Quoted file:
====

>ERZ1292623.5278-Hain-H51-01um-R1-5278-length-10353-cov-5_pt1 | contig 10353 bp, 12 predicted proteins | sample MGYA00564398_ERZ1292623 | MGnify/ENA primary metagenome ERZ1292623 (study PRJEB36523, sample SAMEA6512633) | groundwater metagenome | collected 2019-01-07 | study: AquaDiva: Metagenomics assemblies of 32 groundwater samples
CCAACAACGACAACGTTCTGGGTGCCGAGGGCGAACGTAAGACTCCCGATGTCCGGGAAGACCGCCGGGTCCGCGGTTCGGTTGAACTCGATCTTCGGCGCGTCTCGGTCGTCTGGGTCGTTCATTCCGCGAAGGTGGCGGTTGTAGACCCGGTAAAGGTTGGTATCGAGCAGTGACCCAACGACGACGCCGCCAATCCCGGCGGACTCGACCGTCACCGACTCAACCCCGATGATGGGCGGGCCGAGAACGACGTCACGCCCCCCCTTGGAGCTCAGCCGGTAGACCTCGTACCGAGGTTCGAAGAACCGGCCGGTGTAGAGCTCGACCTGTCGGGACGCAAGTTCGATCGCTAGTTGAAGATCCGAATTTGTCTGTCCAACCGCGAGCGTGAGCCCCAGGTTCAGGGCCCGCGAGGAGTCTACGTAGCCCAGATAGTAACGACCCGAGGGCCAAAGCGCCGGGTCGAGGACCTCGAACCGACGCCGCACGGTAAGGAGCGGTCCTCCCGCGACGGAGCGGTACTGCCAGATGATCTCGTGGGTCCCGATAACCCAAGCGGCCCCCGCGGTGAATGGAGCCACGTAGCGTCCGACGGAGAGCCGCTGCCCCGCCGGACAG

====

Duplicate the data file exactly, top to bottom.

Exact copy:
>ERZ1292623.5278-Hain-H51-01um-R1-5278-length-10353-cov-5_pt1 | contig 10353 bp, 12 predicted proteins | sample MGYA00564398_ERZ1292623 | MGnify/ENA primary metagenome ERZ1292623 (study PRJEB36523, sample SAMEA6512633) | groundwater metagenome | collected 2019-01-07 | study: AquaDiva: Metagenomics assemblies of 32 groundwater samples
CCAACAACGACAACGTTCTGGGTGCCGAGGGCGAACGTAAGACTCCCGATGTCCGGGAAGACCGCCGGGTCCGCGGTTCGGTTGAACTCGATCTTCGGCGCGTCTCGGTCGTCTGGGTCGTTCATTCCGCGAAGGTGGCGGTTGTAGACCCGGTAAAGGTTGGTATCGAGCAGTGACCCAACGACGACGCCGCCAATCCCGGCGGACTCGACCGTCACCGACTCAACCCCGATGATGGGCGGGCCGAGAACGACGTCACGCCCCCCCTTGGAGCTCAGCCGGTAGACCTCGTACCGAGGTTCGAAGAACCGGCCGGTGTAGAGCTCGACCTGTCGGGACGCAAGTTCGATCGCTAGTTGAAGATCCGAATTTGTCTGTCCAACCGCGAGCGTGAGCCCCAGGTTCAGGGCCCGCGAGGAGTCTACGTAGCCCAGATAGTAACGACCCGAGGGCCAAAGCGCCGGGTCGAGGACCTCGAACCGACGCCGCACGGTAAGGAGCGGTCCTCCCGCGACGGAGCGGTACTGCCAGATGATCTCGTGGGTCCCGATAACCCAAGCGGCCCCCGCGGTGAATGGAGCCACGTAGCGTCCGACGGAGAGCCGCTGCCCCGCCGGACAG